Dr. R. Siva
VIT University, INDIA
Chromosomes are the rod-shaped, filamentous bodies present in the nucleus, which become visible during cell division.
They are the carriers of the gene or unit of heredity.
Chromosome are not visible in active nucleus due to their high water content, but are clearly seen during cell division.
Chromosomes were first described by Strausberger in 1875.
The term “Chromosome”, however was first used by Waldeyer in 1888.
They were given the name chromosome (Chromo = colour; Soma = body) due to their marked affinity for basic dyes.
Their number can be counted easily only during mitotic metaphase.
Chromosomes are composed of thin chromatin threads called Chromatin fibers.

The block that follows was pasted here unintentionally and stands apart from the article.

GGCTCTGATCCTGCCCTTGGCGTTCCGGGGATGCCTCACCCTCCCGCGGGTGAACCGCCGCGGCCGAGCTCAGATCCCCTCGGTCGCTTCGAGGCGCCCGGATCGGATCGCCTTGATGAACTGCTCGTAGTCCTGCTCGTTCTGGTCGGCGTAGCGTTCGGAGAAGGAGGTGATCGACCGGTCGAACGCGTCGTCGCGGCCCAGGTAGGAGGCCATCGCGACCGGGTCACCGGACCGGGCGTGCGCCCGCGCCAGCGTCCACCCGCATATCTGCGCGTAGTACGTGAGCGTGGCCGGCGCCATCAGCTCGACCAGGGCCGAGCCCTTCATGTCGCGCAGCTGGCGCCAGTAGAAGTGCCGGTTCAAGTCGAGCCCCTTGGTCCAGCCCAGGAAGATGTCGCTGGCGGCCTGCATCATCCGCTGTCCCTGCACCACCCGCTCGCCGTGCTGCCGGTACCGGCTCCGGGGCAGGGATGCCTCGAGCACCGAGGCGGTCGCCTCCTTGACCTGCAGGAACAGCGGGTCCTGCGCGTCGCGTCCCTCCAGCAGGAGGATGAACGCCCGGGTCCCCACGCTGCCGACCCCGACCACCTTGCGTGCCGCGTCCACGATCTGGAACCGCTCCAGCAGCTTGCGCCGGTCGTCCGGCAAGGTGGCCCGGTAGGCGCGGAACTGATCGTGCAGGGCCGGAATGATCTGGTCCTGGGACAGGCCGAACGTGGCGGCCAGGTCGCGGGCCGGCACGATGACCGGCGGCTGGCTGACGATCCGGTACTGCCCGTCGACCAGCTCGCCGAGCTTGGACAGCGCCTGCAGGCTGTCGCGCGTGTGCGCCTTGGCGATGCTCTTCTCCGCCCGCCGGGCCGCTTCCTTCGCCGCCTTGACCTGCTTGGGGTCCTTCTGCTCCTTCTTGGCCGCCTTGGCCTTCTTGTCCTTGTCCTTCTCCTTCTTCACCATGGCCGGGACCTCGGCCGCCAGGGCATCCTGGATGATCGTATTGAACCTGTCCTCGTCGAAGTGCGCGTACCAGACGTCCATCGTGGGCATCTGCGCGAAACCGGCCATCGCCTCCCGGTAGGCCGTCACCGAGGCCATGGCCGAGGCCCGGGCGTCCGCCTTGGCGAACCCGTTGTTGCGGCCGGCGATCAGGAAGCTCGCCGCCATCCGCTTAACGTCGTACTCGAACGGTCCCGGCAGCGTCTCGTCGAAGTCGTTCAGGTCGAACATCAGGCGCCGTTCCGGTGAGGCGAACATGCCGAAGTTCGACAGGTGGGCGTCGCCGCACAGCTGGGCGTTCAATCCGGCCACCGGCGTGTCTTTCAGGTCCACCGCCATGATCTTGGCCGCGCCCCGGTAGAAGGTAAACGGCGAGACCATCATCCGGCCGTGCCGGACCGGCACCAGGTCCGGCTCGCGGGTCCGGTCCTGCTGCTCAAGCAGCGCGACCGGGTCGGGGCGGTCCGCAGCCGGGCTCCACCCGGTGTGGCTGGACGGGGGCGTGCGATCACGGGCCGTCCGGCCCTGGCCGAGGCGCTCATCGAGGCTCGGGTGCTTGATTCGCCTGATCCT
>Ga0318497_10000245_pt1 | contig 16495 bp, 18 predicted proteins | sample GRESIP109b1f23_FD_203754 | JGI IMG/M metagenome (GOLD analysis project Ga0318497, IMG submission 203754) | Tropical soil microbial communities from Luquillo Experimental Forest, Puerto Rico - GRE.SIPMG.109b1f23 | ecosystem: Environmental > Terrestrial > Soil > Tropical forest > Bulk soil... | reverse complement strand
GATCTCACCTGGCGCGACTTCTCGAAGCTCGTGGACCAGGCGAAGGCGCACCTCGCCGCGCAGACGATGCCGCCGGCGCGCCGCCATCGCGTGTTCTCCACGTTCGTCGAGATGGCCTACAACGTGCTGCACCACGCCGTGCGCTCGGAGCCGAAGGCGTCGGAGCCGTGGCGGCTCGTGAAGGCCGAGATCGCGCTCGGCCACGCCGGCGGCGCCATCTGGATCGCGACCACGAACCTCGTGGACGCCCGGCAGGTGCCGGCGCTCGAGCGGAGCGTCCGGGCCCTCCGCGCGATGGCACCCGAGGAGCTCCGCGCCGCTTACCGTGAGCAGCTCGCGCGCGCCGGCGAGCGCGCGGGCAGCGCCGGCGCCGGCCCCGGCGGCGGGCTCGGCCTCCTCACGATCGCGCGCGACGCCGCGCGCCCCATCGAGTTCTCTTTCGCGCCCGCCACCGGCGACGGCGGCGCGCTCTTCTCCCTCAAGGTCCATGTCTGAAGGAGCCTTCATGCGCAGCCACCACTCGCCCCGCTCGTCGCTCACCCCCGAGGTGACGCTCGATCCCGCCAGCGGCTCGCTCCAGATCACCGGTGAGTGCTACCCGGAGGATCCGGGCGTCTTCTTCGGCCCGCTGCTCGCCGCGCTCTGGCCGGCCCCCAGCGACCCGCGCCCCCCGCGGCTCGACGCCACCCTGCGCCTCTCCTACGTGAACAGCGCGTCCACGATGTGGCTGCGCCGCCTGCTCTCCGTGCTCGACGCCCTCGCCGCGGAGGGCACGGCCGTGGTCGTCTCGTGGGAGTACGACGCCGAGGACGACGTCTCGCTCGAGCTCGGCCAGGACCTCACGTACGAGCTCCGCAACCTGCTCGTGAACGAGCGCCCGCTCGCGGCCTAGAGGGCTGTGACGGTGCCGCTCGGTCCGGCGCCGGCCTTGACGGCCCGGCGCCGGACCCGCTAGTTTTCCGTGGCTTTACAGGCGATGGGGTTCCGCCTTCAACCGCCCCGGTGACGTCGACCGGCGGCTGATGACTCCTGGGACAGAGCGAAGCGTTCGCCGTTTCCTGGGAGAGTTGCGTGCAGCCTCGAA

These fibers undergo folding, coiling and supercoiling during prophase so that the chromosomes become progressively thicker and smaller.
Therefore, chromosomes become readily observable under light microscope.
At the end of cell division, on the other hand, the fibers uncoil and extend as fine chromatin threads, which are not visible at light microscope
Normally, all the individuals of a species have the same number of chromosomes.
Closely related species usually have similar chromosome numbers.
Presence of a whole sets of chromosomes is called euploidy.
It includes haploids, diploids, triploids, tetraploids etc.
Gametes normally contain only one set of chromosome – this number is called Haploid
Somatic cells usually contain two sets of chromosome - 2n : Diploid
3n – triploid
4n – tetraploid
The condition in which the chromosomes sets are present in a multiples of “n” is Polyploidy
When a change in the chromosome number does not involve entire sets of chromosomes, but only a few of the chromosomes - is Aneuploidy.
Organism No. chromosomes
Fruit fly 8
Nematode 11(m), 12(f)
Round worm 2